Electroconvulsive therapy (ECT), popularly known as shock therapy, is sometimes used to treat severe depression, schizophrenia and other mental illnesses that haven’t responded to drugs or psychotherapy. It involves the passage of a weak electrical current through the brain, producing a seizure that typically lasts 30 to 60 seconds. A series of six to 12 treatments is the usual recommendation.
No one knows how or why ECT works. It reportedly helps up to 80 percent of severely depressed patients, but opponents of treatment maintain that the relapse rate is high and that there is no proof that ECT remains effective for more than four weeks. A study by Harold A. Sackeim, Ph.D., of the New York State Psychiatric Institute, published in the March 14, 2001, issue of the Journal of the American Medical Association, found that without drug treatment afterward, all of the ECT patients participating relapsed within six months and that even with the most effective drug treatment the relapse rate was high.
Still, ECT has its adherents, including patients who credit it with short-circuiting their depression and restoring them to normal functioning. In that group are pianist Vladimir Horowitz, television personality Dick Cavett, Yale University professor of surgery and noted author Sherwin P. Nuland, M.D., and Kitty Dukakis, wife of former Massachusetts governor and presidential candidate, Michael Dukakis.
I’ve read the passionate arguments of those who believe that ECT should be banned. They argue that risk of death from the procedure is much higher than the estimated one in 10,000, perhaps as high as one in four among the very elderly. Side effects are also a significant concern. Some degree of memory loss affects virtually all patients and can be long-lasting, even permanent. When Dr. Sackeim and his team looked at several hundred patients with major depression who had been treated with ECT, they found cognitive deficits caused by the procedure that remained six months after treatment. These were worse among the elderly, women and those with lower IQs prior to treatment. The study was published in the January 1, 2007 issue of Neuropsychopharmacology. Other side effects, which usually occur in the immediate aftermath of treatment, include headache, muscle ache, nausea and confusion.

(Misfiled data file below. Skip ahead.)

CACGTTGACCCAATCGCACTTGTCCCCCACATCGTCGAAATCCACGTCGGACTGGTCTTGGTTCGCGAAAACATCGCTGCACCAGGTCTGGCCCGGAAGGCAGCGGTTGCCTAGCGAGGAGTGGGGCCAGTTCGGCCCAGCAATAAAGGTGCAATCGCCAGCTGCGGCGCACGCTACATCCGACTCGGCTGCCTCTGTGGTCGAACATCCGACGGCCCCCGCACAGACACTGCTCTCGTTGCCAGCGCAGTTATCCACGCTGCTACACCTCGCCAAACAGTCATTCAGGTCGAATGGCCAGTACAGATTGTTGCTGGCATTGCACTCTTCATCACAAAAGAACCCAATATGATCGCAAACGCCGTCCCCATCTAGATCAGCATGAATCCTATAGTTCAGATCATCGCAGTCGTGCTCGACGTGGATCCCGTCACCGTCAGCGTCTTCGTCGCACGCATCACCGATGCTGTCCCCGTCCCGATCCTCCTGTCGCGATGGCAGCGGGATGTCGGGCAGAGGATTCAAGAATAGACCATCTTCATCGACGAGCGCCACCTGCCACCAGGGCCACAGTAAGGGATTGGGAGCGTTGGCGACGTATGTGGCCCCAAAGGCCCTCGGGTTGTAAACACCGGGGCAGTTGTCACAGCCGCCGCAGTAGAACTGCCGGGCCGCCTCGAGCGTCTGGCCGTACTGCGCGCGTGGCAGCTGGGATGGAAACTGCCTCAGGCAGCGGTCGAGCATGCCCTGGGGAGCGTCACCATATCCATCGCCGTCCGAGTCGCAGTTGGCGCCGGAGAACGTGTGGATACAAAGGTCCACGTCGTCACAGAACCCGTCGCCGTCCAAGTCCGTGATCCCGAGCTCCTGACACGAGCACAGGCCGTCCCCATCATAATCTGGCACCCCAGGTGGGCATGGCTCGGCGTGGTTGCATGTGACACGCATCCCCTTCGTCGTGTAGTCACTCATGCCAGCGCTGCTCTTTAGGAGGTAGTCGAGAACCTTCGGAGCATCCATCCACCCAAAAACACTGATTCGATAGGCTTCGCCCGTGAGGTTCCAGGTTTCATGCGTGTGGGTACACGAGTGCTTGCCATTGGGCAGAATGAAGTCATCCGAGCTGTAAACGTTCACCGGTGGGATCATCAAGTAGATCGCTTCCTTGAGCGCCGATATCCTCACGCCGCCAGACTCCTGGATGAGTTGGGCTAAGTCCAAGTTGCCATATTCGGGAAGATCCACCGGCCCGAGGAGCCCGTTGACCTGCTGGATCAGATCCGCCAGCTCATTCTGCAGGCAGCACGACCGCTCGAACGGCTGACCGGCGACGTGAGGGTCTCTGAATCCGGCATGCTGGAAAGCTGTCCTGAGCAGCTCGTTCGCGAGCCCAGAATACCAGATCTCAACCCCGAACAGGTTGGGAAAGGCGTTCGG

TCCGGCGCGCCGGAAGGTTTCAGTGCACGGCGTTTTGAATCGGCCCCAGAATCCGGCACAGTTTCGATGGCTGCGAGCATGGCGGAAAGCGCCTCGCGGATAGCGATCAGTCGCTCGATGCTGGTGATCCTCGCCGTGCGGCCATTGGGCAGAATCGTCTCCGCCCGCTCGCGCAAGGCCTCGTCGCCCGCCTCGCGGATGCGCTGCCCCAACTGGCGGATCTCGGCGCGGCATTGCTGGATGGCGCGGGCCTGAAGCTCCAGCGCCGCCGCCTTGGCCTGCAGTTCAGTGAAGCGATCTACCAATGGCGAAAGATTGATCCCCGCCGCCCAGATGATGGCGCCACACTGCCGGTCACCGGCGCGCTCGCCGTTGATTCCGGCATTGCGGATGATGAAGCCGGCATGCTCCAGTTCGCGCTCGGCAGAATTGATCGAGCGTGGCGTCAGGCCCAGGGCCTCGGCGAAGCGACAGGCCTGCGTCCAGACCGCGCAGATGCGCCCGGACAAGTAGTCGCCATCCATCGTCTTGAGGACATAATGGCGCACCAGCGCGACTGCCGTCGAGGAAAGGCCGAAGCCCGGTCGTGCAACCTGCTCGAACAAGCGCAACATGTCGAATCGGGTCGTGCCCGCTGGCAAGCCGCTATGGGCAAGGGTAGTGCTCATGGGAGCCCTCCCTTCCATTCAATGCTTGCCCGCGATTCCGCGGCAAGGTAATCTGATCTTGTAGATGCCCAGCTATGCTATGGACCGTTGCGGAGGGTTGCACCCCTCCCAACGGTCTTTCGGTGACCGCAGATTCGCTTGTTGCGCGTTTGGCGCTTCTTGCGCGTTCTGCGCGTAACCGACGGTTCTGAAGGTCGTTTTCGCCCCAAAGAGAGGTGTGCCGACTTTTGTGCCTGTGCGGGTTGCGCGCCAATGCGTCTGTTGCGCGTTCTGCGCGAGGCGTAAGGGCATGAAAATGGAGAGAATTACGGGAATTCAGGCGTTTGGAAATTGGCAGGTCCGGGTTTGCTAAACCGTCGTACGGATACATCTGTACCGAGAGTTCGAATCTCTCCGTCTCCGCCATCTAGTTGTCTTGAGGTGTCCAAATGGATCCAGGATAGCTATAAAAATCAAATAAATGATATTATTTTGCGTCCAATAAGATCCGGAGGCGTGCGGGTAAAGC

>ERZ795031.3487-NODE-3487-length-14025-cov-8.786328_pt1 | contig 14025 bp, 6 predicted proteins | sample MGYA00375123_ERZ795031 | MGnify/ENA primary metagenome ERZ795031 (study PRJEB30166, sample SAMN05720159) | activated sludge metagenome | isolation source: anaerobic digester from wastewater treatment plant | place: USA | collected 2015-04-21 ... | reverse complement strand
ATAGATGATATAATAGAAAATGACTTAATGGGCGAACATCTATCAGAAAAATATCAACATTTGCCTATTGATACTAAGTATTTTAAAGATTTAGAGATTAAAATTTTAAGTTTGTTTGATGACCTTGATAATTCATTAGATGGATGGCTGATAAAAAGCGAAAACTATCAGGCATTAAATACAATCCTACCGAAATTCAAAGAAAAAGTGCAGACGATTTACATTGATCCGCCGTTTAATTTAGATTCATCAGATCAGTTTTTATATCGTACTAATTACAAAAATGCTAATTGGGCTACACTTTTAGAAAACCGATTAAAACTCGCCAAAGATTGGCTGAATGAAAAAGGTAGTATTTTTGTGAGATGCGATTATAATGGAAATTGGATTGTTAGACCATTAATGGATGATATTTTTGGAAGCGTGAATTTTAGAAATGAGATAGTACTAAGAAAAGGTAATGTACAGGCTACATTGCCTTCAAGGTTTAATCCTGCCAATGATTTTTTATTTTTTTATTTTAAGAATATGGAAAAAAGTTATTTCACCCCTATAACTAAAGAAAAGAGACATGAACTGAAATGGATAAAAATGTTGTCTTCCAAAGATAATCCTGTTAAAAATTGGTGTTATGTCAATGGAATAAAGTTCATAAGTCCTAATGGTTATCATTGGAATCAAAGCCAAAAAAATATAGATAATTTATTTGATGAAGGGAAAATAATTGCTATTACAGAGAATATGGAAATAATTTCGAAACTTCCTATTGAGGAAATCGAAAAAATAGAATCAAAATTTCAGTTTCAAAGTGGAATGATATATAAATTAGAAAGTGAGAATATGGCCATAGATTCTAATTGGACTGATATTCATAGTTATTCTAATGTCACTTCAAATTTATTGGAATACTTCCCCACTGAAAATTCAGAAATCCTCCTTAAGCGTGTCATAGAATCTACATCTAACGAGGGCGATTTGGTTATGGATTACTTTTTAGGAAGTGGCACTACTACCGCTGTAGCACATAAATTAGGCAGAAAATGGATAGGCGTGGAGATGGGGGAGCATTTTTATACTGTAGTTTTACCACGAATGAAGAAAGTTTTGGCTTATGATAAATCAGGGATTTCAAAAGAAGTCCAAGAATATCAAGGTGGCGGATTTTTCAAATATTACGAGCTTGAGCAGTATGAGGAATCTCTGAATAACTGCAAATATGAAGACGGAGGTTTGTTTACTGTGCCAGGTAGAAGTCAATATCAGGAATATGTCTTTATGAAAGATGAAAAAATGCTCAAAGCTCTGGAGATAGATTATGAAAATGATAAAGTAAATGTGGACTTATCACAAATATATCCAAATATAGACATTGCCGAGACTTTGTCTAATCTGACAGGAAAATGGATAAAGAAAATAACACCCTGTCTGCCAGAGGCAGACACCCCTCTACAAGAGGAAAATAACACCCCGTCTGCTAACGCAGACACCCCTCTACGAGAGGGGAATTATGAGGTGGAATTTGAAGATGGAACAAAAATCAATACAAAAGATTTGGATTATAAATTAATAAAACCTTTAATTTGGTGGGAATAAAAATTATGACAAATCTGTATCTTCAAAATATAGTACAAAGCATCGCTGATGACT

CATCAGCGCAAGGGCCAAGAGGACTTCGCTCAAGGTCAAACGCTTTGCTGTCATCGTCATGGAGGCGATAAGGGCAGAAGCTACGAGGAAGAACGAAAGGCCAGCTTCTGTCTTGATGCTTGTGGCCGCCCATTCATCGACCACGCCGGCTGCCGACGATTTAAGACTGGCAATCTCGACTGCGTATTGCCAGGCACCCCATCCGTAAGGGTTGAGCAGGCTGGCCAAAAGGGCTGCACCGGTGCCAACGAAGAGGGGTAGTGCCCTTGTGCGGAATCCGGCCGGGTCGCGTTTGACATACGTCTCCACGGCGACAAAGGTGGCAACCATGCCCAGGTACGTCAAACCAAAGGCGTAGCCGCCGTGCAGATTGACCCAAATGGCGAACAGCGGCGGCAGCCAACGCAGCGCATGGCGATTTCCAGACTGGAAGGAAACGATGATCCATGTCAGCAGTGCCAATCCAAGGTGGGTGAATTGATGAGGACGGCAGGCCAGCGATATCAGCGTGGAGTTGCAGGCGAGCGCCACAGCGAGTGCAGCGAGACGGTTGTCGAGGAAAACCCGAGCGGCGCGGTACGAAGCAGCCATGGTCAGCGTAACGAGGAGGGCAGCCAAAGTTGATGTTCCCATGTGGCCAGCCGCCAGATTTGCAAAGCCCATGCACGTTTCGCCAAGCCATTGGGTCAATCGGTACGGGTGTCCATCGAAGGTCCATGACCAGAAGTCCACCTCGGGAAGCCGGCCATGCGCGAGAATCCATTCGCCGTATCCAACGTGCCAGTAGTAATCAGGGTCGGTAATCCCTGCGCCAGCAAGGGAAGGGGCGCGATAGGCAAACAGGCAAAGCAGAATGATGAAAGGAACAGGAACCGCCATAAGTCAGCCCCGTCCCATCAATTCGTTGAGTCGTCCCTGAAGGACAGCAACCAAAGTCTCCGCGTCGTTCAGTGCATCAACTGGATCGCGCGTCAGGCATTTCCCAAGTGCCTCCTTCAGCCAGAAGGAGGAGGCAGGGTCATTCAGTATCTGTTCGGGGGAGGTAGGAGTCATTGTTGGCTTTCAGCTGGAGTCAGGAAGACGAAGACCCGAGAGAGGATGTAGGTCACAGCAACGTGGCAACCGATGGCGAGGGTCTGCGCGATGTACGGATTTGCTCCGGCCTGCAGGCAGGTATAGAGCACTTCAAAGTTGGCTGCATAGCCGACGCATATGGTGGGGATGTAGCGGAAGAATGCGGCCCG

Clearly, this is a troubling issue, fraught with questions for which there are no good answers. Treatment that poses risks to memory, cognitive abilities and life itself should be considered worthwhile only if proved to be effective and long-lasting. ECT doesn’t appear to meet that criterion. But for the severely depressed, suicidal, and those affected with other disabling and tormenting mental disorders, the relief it can provide may make it worth the risk and the probability of relapse. This is a tough call. Considering ECT is not unlike contemplating a difficult surgery that has both risks and benefits. I believe ECT should be looked at as an option when other treatment modalities have failed. Severe depression is a life-threatening illness; the risks of ECT may be acceptable in some cases when nothing else works to turn it around.
Andrew Weil, M.D.